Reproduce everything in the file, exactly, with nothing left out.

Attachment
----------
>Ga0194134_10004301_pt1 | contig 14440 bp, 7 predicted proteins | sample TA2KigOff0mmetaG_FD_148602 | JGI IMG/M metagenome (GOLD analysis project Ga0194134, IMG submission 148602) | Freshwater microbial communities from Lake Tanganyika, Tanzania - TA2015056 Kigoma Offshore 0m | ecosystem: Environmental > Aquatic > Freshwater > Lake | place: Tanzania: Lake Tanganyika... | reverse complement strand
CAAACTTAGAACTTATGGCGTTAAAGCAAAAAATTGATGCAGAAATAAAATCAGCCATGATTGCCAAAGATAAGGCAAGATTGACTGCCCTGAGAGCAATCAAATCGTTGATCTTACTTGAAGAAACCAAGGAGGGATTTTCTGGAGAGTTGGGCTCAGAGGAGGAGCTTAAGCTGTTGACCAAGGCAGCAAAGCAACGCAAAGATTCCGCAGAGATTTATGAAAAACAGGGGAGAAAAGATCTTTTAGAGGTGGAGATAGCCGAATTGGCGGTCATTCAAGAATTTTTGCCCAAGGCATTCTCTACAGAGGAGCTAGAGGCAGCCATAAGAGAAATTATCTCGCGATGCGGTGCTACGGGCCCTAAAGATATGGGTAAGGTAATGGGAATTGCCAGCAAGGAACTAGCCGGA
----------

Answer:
>Ga0194134_10004301_pt1 | contig 14440 bp, 7 predicted proteins | sample TA2KigOff0mmetaG_FD_148602 | JGI IMG/M metagenome (GOLD analysis project Ga0194134, IMG submission 148602) | Freshwater microbial communities from Lake Tanganyika, Tanzania - TA2015056 Kigoma Offshore 0m | ecosystem: Environmental > Aquatic > Freshwater > Lake | place: Tanzania: Lake Tanganyika... | reverse complement strand
CAAACTTAGAACTTATGGCGTTAAAGCAAAAAATTGATGCAGAAATAAAATCAGCCATGATTGCCAAAGATAAGGCAAGATTGACTGCCCTGAGAGCAATCAAATCGTTGATCTTACTTGAAGAAACCAAGGAGGGATTTTCTGGAGAGTTGGGCTCAGAGGAGGAGCTTAAGCTGTTGACCAAGGCAGCAAAGCAACGCAAAGATTCCGCAGAGATTTATGAAAAACAGGGGAGAAAAGATCTTTTAGAGGTGGAGATAGCCGAATTGGCGGTCATTCAAGAATTTTTGCCCAAGGCATTCTCTACAGAGGAGCTAGAGGCAGCCATAAGAGAAATTATCTCGCGATGCGGTGCTACGGGCCCTAAAGATATGGGTAAGGTAATGGGAATTGCCAGCAAGGAACTAGCCGGA